Low-hanging Fruit Machines


Daniel Boffey of The Observer, wrote the sort of badly researched article on Sunday 20 November 2011 that the industry is more used to seeing from the likes of The Daily Mail.

The article accuses fruit machine operators of taking advantage of the recession to open up gambling dens in the most impoverished parts of the country. The article quotes the National Centre of Social Research which has released a report on where gaming machines are sited. However, in no place in the article is any reference made to what kind of gaming machines are being referred to.

Instead of calling all kinds of gaming machines “fruit machines” which to most people means AWPs – it seems likely that in fact most of the machines being referred to could in fact be FOBTs. The article also makes reference to Harriet Harman’s contretemps with the LBO sector during the recent BISL conference and yet, once again, the coin-op sector gets the bad press.


Read the full article below and please leave comments:

Slot machines and gaming arcades are proliferating across Britain, as the economic downturn forces the closure of shops and leisure outlets.

The first major study of where fruit machines are located has revealed that areas with high unemployment, dominated by the lowest socio-economic groups, tend to have the most.

These areas include the Welsh valleys, Yorkshire towns such as Barnsley and Halifax, and urban areas near Glasgow, such as Airdrie and Stirling. The same is true of places where people are predominantly aged either between 16 and 34 or over 75, particularly seaside towns such as Brighton and Bournemouth.

But the study, by the National Centre of Social Research , also shows that relatively affluent towns, such as Altrincham, just outside Manchester, and the shopping precincts of new towns and cities such as Milton Keynes and Peterborough are now host to what the researchers termed “high-density machine zones”, where there is at least one gaming machine for every hectare, an area the size of a rugby pitch.

Researchers suggest this may be because shops and leisure outlets are closing, but there is a demand for some sort of entertainment and the gambling industry is grabbing the opportunity.

Heather Wardle, director of research at NatCen, said: “There are clusters of high-density machine zones and in those areas people are more likely to be economically inactive, in lower, manual occupations and from low-income families. But the pattern is more complicated than that. It is not uniform.

“These high-density areas are not only in poor neighbourhoods. There are relatively affluent areas with a high density of machines. Altrincham is a relatively wealthy area but has a high density of machines, and you think, why is that? And it could be because of a lack of other leisure and recreation types on offer in that area. We know Altrincham town centre had one of the highest rates of retail vacancies in 2010.”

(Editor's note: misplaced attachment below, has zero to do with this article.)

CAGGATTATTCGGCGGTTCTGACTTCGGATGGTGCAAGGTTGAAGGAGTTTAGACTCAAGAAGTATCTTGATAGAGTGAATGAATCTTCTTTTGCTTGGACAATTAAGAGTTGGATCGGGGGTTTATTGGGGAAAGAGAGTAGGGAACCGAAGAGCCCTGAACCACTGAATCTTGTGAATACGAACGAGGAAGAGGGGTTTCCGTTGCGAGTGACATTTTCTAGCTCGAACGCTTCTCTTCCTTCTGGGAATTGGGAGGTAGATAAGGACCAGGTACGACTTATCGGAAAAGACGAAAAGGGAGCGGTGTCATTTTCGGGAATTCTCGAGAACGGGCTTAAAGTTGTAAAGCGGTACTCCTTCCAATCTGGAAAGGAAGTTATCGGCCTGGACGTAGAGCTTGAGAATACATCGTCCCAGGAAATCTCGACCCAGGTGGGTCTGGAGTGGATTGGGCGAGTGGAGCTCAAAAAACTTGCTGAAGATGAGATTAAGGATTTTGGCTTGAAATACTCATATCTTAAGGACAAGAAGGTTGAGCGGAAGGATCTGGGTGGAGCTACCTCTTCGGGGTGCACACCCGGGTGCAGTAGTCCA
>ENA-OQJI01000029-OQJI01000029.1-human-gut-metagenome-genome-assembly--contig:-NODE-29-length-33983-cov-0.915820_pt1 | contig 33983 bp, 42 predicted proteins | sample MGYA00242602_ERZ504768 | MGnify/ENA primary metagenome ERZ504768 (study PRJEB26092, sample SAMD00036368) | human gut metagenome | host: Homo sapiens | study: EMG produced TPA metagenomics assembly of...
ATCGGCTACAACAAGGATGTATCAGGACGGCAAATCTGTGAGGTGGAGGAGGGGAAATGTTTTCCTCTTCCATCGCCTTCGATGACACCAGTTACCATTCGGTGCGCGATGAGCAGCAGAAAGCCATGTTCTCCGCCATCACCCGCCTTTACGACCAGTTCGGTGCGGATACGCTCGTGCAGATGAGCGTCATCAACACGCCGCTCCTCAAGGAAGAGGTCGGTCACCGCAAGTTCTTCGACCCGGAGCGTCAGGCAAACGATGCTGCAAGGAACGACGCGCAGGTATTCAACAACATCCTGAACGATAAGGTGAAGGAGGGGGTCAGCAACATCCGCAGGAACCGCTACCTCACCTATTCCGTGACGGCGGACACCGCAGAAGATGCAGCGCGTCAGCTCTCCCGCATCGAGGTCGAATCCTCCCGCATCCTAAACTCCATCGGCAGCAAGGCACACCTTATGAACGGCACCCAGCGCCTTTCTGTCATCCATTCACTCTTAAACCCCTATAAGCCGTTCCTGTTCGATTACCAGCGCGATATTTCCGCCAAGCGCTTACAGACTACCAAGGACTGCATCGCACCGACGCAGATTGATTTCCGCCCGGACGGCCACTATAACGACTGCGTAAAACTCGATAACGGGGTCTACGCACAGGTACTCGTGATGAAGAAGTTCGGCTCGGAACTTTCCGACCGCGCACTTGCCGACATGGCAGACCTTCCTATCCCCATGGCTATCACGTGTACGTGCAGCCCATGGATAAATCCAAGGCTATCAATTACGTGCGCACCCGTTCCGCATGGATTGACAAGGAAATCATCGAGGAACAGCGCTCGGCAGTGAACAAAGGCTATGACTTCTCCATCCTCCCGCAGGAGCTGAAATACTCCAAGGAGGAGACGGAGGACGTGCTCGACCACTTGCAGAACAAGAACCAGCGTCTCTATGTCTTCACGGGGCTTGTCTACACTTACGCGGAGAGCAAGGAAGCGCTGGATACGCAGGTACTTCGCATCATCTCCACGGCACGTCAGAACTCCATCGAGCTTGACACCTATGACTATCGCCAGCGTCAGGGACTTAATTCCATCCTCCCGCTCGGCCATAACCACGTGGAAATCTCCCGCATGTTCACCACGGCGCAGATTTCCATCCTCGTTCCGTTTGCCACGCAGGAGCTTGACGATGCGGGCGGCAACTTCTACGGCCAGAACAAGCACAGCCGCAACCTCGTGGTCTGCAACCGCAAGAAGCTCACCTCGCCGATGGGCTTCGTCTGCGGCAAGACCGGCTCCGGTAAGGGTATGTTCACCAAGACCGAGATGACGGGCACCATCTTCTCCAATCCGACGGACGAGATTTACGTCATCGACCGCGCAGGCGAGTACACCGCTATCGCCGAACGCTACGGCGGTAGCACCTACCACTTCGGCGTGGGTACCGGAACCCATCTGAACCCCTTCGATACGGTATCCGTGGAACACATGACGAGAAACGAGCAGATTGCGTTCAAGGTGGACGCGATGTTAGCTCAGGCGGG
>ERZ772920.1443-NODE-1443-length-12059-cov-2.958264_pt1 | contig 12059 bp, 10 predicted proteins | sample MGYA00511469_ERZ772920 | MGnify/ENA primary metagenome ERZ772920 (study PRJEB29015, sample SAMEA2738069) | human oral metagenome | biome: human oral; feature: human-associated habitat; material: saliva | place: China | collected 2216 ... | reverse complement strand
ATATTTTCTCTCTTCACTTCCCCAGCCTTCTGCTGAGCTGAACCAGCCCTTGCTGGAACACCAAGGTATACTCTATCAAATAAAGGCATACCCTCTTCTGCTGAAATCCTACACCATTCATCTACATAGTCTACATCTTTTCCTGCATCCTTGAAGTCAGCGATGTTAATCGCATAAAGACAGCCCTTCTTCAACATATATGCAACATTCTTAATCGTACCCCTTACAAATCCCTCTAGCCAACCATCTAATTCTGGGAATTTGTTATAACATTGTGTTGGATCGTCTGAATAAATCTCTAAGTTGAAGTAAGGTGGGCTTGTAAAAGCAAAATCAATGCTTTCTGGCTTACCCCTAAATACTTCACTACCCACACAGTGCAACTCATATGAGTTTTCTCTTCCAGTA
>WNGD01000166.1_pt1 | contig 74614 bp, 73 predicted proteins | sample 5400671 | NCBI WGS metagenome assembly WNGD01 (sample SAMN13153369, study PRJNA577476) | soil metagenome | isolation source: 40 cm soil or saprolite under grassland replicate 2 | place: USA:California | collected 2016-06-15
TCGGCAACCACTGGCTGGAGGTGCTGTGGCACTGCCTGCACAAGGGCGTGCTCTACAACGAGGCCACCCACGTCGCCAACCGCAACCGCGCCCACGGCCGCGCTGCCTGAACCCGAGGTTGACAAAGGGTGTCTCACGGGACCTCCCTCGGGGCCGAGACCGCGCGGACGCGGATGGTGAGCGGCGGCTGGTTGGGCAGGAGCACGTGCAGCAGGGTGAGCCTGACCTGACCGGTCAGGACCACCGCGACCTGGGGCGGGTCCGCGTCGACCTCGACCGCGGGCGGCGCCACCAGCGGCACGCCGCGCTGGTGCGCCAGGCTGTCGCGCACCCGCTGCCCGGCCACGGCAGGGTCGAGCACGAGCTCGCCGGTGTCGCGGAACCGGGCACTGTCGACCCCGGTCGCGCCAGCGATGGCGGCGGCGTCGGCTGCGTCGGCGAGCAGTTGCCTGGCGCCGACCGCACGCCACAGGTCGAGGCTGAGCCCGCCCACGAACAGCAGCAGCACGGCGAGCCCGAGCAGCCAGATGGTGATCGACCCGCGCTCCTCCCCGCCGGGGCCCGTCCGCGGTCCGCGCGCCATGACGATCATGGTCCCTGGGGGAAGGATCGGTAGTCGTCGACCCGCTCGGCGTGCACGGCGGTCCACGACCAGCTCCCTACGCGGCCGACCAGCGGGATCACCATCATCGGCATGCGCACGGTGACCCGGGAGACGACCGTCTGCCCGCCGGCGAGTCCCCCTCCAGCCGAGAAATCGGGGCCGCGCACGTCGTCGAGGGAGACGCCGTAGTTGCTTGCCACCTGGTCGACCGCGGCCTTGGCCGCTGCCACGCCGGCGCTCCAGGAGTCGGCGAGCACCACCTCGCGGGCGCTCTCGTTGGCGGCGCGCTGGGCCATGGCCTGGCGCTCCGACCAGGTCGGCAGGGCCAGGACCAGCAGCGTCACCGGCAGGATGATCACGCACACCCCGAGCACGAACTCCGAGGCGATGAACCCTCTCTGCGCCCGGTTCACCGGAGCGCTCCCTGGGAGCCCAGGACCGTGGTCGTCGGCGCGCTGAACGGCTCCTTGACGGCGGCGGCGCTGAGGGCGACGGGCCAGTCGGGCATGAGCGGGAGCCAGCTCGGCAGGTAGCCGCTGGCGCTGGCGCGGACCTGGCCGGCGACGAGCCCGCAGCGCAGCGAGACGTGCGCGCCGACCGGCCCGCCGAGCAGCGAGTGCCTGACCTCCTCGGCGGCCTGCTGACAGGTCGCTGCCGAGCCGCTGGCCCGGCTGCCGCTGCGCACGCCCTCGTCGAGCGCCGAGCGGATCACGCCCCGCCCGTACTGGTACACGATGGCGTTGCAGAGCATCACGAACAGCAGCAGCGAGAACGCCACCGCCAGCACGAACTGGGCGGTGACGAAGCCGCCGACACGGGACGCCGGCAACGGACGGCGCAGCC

Last week Harriet Harman, the shadow culture secretary, argued from studying her own constituency of Camberwell and Peckham, in south London, that betting firms were deliberately opening branches in poor areas, pushing families further into poverty and creating a link between benefit dependence and gambling.

She also called for tighter rules on “evil” high-stakes games machines which had created a “casino on every high street”. Labour wants new powers to enable councils and local people to stop betting shops opening. However, the Association of British Bookmakers claims that there is no evidence that poverty is exacerbated by betting.

The NatCen study found that 383 areas in the UK were statistically defined as high-density machine zones and cross-compared them with the 2007 multiple deprivation index to achieve its results. The work was commissioned by the Responsible Gambling Fund, a charity established to provide research for the regulatory bodies set up by Labour in the 2005 Gambling Act.

Comments (1)

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Like you say, once again the poorest sector of the industry is getting the blame for people who are heavily gambling.

Who is challenging these statistics, are they being published alongside these so called statement of facts.

If operaters in our industry are installing their equipment in low income area’s it is probably because the retail business in those area’s are struggling for business so much , that it is easier for an operator to get those locations.

I would like to know what qualifications these people have to be able to make such ridiculous comments in the first place. Any good arcade operator will not open an arcade in such high crime area’s mainly because of his/her equipment being broken into or valdalised.

On the other hand high street betting shop’s have been in abundance in the these area;s that are mentioned for more than 60 years, why not put the blame on the betting shop operaters, or as the poorest sector of the business the arcade owners not got as strong a lobbyist as the bookmaking association.

Like I said before I left the U.K. in1989, “The only way to win is to fight back” and not pamper to the needs of the Gaming Board.
In 1982 I was denied a gaming machine license in the U.K. purportably because I lived outside of the U.K. and could have possibly been controlled by undesirable elements.

Now some of the biggest operaters and manufacturers in the U.K. are owned by companies such as Scientific Games and Cesars Palace Resorts who were either started or controlled by some very undesirable ellements that were riddled with corruption in the past, and that is a matter of record . Like they say corruption starts at the top.

Freddy Bailey-
Coin Machine Industry Historian

Freddy Bailey
26/11/2011, 21:45

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